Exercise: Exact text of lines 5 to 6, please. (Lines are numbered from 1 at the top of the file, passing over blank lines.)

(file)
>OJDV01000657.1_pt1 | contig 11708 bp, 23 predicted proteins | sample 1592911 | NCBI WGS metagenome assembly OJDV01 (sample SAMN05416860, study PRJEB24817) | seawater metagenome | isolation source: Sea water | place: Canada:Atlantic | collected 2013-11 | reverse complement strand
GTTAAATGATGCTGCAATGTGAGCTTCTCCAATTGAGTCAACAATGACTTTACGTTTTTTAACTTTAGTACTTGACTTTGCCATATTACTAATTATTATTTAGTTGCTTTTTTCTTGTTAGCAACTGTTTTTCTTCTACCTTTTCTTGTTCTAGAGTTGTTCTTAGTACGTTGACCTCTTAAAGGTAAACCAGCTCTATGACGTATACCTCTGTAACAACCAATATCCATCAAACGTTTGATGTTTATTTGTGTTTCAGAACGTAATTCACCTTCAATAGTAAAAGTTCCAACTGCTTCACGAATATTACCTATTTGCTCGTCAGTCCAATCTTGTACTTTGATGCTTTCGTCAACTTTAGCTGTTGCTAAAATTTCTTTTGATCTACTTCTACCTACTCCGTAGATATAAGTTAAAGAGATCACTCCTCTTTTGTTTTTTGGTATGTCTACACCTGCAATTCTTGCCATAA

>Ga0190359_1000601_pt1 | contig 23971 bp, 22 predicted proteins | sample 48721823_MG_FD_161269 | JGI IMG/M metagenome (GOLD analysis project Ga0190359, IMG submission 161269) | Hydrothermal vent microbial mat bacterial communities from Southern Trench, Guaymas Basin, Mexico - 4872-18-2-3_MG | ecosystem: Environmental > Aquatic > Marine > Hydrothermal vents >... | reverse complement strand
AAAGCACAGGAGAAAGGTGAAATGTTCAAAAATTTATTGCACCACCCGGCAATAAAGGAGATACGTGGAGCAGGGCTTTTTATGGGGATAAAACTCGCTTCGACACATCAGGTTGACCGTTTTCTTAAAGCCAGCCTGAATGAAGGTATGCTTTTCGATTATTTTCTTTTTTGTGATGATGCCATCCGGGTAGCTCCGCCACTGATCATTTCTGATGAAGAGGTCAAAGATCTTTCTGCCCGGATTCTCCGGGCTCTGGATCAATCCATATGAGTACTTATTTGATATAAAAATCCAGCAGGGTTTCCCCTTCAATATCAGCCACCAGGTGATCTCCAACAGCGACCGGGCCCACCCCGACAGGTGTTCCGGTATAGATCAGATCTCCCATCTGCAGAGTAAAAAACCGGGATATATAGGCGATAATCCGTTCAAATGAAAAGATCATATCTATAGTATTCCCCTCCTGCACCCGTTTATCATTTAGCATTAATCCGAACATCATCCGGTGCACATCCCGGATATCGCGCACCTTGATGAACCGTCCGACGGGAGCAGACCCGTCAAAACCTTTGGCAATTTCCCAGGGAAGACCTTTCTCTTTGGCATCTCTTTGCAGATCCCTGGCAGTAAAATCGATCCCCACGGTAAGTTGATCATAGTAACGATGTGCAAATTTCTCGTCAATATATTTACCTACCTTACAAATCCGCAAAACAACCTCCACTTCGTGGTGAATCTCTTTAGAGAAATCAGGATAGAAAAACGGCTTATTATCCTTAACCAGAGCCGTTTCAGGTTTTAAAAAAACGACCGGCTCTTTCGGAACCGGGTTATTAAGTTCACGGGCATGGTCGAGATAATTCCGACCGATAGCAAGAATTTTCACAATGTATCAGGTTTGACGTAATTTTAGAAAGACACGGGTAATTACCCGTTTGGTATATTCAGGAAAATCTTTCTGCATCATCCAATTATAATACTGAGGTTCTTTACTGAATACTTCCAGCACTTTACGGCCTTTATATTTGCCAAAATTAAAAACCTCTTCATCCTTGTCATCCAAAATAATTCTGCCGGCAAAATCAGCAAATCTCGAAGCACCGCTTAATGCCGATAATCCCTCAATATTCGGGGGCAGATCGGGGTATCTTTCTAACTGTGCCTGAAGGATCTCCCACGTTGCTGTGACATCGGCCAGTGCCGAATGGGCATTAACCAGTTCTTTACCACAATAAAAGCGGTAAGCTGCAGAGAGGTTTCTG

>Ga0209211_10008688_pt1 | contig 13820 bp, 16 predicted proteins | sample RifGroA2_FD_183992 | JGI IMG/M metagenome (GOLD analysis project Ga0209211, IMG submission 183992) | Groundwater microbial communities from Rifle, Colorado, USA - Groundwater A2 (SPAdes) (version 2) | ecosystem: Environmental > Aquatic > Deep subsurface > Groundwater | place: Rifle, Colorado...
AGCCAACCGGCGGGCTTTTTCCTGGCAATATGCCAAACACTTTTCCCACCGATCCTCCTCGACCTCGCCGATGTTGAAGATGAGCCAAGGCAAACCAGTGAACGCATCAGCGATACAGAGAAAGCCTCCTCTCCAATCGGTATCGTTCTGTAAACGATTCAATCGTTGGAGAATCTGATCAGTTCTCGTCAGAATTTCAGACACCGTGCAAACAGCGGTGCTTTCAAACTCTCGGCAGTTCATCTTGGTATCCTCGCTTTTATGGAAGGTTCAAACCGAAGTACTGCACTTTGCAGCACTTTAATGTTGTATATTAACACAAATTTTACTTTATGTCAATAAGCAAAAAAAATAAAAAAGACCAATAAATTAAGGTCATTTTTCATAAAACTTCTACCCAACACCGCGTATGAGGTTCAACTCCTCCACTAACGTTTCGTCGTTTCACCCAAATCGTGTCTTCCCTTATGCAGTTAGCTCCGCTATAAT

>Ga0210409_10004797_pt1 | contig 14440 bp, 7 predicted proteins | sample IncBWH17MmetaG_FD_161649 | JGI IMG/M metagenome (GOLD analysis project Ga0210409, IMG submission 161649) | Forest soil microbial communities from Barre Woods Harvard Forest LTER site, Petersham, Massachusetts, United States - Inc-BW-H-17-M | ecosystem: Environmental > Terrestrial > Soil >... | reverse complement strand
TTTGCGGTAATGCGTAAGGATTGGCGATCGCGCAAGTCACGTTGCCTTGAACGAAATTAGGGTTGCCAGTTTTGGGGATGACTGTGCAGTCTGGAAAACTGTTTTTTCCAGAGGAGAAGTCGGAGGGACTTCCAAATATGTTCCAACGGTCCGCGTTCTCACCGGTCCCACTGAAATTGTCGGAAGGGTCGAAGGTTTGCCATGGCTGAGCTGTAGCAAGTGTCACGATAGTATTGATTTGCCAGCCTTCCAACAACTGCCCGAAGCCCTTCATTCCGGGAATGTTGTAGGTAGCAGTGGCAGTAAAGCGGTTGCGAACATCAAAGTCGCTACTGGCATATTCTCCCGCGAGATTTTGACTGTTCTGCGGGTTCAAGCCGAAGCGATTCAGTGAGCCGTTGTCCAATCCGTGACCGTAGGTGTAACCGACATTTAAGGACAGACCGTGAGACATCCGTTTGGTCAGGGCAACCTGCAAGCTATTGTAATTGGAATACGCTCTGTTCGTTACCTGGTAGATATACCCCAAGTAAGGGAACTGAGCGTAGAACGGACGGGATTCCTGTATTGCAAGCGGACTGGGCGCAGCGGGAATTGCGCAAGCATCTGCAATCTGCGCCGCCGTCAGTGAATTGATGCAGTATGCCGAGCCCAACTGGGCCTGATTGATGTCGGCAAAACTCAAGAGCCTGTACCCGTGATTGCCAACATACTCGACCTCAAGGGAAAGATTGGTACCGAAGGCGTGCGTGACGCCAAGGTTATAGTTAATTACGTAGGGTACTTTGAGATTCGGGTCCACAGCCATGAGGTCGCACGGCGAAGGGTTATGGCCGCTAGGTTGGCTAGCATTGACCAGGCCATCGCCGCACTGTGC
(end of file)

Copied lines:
>Ga0209211_10008688_pt1 | contig 13820 bp, 16 predicted proteins | sample RifGroA2_FD_183992 | JGI IMG/M metagenome (GOLD analysis project Ga0209211, IMG submission 183992) | Groundwater microbial communities from Rifle, Colorado, USA - Groundwater A2 (SPAdes) (version 2) | ecosystem: Environmental > Aquatic > Deep subsurface > Groundwater | place: Rifle, Colorado...
AGCCAACCGGCGGGCTTTTTCCTGGCAATATGCCAAACACTTTTCCCACCGATCCTCCTCGACCTCGCCGATGTTGAAGATGAGCCAAGGCAAACCAGTGAACGCATCAGCGATACAGAGAAAGCCTCCTCTCCAATCGGTATCGTTCTGTAAACGATTCAATCGTTGGAGAATCTGATCAGTTCTCGTCAGAATTTCAGACACCGTGCAAACAGCGGTGCTTTCAAACTCTCGGCAGTTCATCTTGGTATCCTCGCTTTTATGGAAGGTTCAAACCGAAGTACTGCACTTTGCAGCACTTTAATGTTGTATATTAACACAAATTTTACTTTATGTCAATAAGCAAAAAAAATAAAAAAGACCAATAAATTAAGGTCATTTTTCATAAAACTTCTACCCAACACCGCGTATGAGGTTCAACTCCTCCACTAACGTTTCGTCGTTTCACCCAAATCGTGTCTTCCCTTATGCAGTTAGCTCCGCTATAAT